For non-beer related consumption, which is to say when caffeine is required, I’ve been packing the ReCharge Autoseal Travel Mug from Avex on all road trips. It’s designed to be spill-proof, leak proof and friendly to one-handed operation. All of this is true. But my favorite feature is the cap that with a click of the thumb encloses the drinking area. It’s there as extra protection against leaks, but it also means this thing can roll around on a car floor full of dirt and sunflower seeds and still offer a clean sipping surface when it’s time to drink.
Cashmagh by Combat Flip-Flops
This past spring while mahseer hunting in India I took note of the abundance and utility of scarves. They were everywhere and doing everything: protecting people from the sun, dust, rain, cold, you name it. I also took note of the abundance of goats: it seemed like every village we met on our mahseer hunt was tending a flock. Given this omnipresence of goats and scarves it was pretty serendipitous that the week I got back I was introduced to a company I’d never heard about, Combat Flip-Flops, to discuss a product I’d never thought about in a fly fishing context, a goat scarf, aka The Cashmagh.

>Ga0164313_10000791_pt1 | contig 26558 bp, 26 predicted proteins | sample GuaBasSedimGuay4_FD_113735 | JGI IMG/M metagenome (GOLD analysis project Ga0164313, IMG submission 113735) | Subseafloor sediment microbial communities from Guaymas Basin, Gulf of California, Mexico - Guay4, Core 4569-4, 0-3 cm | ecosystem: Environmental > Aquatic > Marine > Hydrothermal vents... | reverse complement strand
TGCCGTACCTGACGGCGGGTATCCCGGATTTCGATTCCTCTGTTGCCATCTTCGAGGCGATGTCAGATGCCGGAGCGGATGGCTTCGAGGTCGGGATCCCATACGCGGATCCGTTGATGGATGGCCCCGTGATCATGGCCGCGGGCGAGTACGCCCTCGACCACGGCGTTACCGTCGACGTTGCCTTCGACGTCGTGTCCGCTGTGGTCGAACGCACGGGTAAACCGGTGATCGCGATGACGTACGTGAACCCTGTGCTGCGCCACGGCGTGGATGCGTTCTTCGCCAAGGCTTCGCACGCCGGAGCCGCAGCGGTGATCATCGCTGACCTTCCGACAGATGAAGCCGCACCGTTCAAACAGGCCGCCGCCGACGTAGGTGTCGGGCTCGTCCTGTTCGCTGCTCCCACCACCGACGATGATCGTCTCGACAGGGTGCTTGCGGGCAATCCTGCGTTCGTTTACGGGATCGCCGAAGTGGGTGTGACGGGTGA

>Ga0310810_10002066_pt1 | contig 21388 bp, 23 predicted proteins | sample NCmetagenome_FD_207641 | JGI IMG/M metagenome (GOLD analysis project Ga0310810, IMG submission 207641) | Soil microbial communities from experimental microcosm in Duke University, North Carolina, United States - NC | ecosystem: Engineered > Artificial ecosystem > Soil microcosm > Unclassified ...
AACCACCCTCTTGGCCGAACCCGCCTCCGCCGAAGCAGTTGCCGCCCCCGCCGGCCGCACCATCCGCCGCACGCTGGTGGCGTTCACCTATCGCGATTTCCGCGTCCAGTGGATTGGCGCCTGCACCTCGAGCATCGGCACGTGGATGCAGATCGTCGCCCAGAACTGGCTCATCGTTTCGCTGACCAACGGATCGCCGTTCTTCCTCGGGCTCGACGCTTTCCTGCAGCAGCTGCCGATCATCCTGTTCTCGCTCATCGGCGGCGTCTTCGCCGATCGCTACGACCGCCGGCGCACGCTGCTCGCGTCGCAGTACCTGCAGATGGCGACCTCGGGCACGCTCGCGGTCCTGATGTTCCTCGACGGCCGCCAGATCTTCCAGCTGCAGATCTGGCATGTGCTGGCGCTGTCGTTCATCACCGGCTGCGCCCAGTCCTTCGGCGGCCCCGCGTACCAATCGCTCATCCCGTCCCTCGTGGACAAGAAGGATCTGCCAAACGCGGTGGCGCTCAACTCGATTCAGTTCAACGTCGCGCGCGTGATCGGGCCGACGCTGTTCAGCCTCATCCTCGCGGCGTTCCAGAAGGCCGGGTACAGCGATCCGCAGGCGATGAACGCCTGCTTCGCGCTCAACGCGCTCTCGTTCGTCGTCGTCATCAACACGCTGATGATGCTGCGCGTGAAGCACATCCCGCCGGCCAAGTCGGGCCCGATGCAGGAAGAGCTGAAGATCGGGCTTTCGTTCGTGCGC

The backstory of this company is reason enough to give their soft goods the once or twice over: a pair of Army Rangers with several tours of Afghanistan under their belt create a business and business model where they produce soft goods in war zones, employing locals and giving back to the community in the form of education. Each Cashmagh purchased funds one month of secondary school for an Afghan girl.
The first thing you notice about the Cashmagh is that it’s a pretty substantial piece of fabric (about three feet by three feet), and thus large enough to function as a small blanket (if you’re cold in a car or airplane). The second, third and fourth things you notice are how comfortable it is. Like wool, which dominates my cool- and cold-weather layering arsenal, cashmere is a breathing material and retains it’s insulating properties when damp, making this a versatile item, especially in the colder months. I’m already thinking about deploying it on deep winter missions, since when you’re steelheading in Northern Michigan in January, you need at least one part of your body to feel okay. I had previously gotten by on thin wool neck gaits double or tripled up, but this year it’ll be this really cushy goat scarf.